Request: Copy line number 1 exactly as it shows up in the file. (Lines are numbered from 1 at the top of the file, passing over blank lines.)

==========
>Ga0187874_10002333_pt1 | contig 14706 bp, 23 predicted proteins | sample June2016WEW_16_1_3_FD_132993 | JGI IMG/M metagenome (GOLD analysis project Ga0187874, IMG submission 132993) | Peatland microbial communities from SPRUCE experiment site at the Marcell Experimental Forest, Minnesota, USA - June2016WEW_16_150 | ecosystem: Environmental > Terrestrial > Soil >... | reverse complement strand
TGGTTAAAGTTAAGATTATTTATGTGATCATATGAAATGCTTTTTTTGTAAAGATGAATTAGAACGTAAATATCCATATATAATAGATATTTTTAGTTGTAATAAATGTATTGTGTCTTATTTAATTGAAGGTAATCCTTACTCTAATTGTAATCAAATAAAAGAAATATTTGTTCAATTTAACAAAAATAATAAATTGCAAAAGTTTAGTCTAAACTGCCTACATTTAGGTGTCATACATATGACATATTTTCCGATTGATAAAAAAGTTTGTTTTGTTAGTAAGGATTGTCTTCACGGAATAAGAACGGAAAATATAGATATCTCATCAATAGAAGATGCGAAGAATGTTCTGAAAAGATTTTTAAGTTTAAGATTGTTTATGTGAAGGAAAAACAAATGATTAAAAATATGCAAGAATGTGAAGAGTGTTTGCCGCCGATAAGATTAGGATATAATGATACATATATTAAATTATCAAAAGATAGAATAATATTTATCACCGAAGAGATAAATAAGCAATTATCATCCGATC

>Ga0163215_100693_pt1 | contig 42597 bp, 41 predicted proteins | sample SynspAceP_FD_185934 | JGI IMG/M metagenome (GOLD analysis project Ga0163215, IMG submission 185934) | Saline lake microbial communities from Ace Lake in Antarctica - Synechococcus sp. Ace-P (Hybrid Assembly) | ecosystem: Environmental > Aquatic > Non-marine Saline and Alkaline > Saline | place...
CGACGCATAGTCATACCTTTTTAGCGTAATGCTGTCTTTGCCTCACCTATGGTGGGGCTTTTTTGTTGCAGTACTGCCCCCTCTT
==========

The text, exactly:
>Ga0187874_10002333_pt1 | contig 14706 bp, 23 predicted proteins | sample June2016WEW_16_1_3_FD_132993 | JGI IMG/M metagenome (GOLD analysis project Ga0187874, IMG submission 132993) | Peatland microbial communities from SPRUCE experiment site at the Marcell Experimental Forest, Minnesota, USA - June2016WEW_16_150 | ecosystem: Environmental > Terrestrial > Soil >... | reverse complement strand